Around 1967 or ’68, Chamberlain’s sister introduced him to art.

“She worked for the Famous Artist’s painting course, and when they offered her an opportunity to take the course, she passed it on to me,” he said.

This was a genuine correspondence course. Each lesson was delivered by mail. Chamberlain still values his original drawings and paintings, which he mailed back and forth to the instructors for constructive criticism.

“I had no previous art interest, but I found this course very challenging,” he said. “Although I took only four lessons, I was hooked.”

Never one to sit still, he traveled New England’s back roads.

“I fished, I hunted, and at the same time, I photographed everything: landscapes, barns, covered bridges,” he recalled. “This motivated me more than fulfilling the course assignments.” Looking back, he recognizes that he challenged art with the same determination and focus as he poured into his favorite sports. He taught during the day and painted at night. On weekends and during school vacations, he took his paintings on the road and sold them to vacationers along the New England coastline. Some years, he earned as much from selling art than from counseling, but he loved doing both.

Eventually he built up a pension that allowed him to retire early and head out West. He settled in Arizona for six years before hearing about Bend from a friend, who told him that the skiing was pretty good here. In 2000, he moved into a modest home and began exploring Central Oregon. The more he drove, the more he found to paint – old homesteads, abandoned barns, mountains, and landscapes, and occasional still life.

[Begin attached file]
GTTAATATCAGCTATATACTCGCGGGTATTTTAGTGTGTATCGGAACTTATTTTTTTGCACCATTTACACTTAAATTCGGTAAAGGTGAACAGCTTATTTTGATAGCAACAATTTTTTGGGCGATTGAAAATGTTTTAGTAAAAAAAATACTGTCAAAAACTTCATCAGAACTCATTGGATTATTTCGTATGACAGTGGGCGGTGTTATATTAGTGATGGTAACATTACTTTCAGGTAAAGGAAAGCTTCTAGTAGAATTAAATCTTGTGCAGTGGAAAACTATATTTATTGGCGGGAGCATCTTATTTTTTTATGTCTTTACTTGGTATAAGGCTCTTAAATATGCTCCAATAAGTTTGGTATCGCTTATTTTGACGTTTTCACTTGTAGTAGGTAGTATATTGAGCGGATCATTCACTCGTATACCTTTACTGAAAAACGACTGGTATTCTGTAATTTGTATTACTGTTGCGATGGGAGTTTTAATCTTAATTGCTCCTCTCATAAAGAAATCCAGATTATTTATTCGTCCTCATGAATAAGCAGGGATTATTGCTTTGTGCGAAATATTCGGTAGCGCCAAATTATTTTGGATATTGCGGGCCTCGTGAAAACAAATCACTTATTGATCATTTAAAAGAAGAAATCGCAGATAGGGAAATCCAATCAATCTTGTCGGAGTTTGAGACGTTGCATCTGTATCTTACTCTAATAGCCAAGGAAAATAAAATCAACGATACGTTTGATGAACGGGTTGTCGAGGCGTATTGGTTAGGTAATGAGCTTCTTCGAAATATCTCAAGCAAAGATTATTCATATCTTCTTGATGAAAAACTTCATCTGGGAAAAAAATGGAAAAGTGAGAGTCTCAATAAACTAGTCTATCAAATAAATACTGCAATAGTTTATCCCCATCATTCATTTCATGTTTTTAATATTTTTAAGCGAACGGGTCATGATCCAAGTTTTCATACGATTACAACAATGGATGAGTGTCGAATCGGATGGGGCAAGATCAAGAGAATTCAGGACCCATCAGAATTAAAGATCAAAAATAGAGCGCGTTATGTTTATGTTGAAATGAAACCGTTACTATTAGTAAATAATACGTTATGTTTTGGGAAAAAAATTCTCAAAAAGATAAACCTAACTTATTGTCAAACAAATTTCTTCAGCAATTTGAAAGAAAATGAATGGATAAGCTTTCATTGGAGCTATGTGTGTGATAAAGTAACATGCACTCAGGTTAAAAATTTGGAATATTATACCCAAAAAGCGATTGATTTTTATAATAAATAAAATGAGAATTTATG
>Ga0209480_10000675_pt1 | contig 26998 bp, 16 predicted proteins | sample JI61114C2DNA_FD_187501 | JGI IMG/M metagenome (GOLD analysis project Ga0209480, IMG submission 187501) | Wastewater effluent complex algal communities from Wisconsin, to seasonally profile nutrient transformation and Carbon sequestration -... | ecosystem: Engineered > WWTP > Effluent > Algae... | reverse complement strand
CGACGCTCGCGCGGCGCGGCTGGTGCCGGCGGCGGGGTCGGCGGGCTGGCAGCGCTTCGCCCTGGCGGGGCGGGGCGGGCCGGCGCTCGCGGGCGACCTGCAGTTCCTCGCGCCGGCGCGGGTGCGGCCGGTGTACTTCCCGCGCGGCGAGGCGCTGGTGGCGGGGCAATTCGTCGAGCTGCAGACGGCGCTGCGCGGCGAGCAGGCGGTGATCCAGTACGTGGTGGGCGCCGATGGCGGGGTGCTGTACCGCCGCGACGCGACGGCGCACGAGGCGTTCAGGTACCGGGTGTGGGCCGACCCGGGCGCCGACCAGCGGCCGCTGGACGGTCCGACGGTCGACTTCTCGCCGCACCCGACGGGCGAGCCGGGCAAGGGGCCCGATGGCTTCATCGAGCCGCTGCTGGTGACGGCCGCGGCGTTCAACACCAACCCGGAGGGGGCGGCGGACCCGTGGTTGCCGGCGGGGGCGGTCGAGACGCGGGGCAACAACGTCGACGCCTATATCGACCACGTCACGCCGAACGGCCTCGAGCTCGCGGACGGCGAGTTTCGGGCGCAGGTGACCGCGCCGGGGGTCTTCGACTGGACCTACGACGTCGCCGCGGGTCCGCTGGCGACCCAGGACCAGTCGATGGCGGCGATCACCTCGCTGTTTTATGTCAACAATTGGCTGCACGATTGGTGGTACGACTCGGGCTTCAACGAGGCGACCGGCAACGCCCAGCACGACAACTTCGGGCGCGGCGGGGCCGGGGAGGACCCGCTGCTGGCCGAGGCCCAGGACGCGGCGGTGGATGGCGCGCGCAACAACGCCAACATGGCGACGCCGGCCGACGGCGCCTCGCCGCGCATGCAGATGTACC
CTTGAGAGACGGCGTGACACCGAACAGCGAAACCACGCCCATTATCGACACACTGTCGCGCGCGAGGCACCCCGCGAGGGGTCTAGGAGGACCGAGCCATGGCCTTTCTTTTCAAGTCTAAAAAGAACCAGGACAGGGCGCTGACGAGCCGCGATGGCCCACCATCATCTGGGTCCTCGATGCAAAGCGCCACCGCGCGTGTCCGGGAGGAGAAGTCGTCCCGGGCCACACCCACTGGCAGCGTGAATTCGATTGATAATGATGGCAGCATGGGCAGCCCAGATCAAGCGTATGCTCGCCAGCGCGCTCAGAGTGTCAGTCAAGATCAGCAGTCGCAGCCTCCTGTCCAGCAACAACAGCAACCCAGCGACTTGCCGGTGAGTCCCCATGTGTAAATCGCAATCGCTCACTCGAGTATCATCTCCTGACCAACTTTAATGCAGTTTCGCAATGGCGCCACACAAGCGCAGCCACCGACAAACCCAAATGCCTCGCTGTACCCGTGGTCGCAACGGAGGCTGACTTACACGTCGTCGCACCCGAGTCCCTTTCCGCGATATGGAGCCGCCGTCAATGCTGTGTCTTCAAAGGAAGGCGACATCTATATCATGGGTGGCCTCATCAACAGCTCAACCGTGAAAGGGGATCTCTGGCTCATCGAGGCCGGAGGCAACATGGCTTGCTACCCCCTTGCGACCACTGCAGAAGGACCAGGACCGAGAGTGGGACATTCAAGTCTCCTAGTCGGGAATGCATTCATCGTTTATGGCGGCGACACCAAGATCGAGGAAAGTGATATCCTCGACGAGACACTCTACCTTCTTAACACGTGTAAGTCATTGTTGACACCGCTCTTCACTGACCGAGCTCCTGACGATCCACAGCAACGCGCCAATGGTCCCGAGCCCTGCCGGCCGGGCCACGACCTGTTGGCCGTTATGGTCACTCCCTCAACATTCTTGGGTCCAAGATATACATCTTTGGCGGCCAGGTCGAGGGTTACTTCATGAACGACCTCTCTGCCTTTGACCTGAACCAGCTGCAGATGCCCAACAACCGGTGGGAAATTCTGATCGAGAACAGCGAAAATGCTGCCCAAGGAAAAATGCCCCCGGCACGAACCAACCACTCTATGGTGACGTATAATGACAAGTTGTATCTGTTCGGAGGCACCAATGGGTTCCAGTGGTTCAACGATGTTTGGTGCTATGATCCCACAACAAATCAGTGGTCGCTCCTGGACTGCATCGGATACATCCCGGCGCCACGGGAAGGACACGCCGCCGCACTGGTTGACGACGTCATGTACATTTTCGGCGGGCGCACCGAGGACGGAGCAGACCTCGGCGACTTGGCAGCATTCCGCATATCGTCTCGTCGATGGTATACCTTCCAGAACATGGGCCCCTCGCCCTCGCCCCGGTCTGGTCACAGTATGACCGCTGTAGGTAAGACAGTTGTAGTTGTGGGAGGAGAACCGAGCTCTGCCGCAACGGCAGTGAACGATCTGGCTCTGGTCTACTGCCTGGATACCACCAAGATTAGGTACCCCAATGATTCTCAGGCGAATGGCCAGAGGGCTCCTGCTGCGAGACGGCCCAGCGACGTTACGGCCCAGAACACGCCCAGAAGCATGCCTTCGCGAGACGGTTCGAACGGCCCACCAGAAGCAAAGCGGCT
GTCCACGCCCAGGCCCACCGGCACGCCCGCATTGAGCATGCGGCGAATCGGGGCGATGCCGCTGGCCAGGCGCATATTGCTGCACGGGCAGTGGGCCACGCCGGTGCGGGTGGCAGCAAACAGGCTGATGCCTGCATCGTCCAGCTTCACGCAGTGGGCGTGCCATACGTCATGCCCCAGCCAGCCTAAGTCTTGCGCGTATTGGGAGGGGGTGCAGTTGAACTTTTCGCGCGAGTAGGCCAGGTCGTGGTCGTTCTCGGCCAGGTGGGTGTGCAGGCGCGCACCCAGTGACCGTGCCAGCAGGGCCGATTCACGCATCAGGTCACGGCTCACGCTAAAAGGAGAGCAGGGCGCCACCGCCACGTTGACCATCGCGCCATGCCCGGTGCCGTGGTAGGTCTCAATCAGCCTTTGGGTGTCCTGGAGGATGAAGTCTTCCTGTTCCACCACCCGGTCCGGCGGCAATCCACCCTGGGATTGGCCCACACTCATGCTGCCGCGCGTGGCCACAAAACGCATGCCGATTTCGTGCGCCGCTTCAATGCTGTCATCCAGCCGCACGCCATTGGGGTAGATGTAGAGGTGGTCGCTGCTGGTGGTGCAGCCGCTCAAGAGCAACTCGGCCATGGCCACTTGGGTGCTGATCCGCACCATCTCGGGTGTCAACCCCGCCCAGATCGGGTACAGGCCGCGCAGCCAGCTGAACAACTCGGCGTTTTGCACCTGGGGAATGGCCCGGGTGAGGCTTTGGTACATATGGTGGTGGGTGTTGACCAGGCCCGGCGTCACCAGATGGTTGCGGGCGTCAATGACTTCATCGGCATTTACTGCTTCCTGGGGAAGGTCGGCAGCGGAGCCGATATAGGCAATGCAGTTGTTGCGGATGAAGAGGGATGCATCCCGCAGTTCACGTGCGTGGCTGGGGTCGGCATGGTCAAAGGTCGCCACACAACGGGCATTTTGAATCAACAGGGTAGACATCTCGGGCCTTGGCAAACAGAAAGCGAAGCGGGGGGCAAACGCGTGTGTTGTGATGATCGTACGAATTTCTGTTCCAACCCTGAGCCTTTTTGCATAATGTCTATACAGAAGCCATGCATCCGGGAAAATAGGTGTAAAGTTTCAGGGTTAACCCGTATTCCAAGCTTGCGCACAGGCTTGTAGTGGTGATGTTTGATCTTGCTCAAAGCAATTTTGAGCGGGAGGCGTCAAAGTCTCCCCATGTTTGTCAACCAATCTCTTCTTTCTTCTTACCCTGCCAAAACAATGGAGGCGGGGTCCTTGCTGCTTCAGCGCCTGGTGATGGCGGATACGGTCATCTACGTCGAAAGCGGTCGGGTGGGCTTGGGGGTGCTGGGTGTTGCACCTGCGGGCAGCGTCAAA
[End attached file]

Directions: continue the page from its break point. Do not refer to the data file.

He still lives in that same modest home, jam-packed with paintings and vintage frames that he picks up at antique shops and estate sales. When he finds a really decent antique frame, he cuts a piece of Masonite to fit, and makes a new painting. He usually begins with the sky, and works down to ground level, filling the scene with the appropriate subject matter. He uses acrylic because it’s forgiving. If he changes his mind, he can easily correct or paint over it.

One of his favored subjects is the old Santiam Pass Lodge, which is currently being restored. He has made three paintings of the landmark, and may do more. He’s also painted a couple of different view of a building at the corner of Cloverdale and Jordan roads. (See photo, page 14.)

Locals may remember the popular Community Art Exhibits sponsored by the Friends of Sisters Library. Chamberlain regularly hung work in these shows and many years was one of the People’s Choice Award winners.

He declares that he’s slowing down, but Chamberlain continues to look for new “old” scenes to paint. Look for him and his dog at his favorite coffee shops this month, and ask him about his work. Or sports. Or almost any subject in the news. He’ll entertain you with a story or two.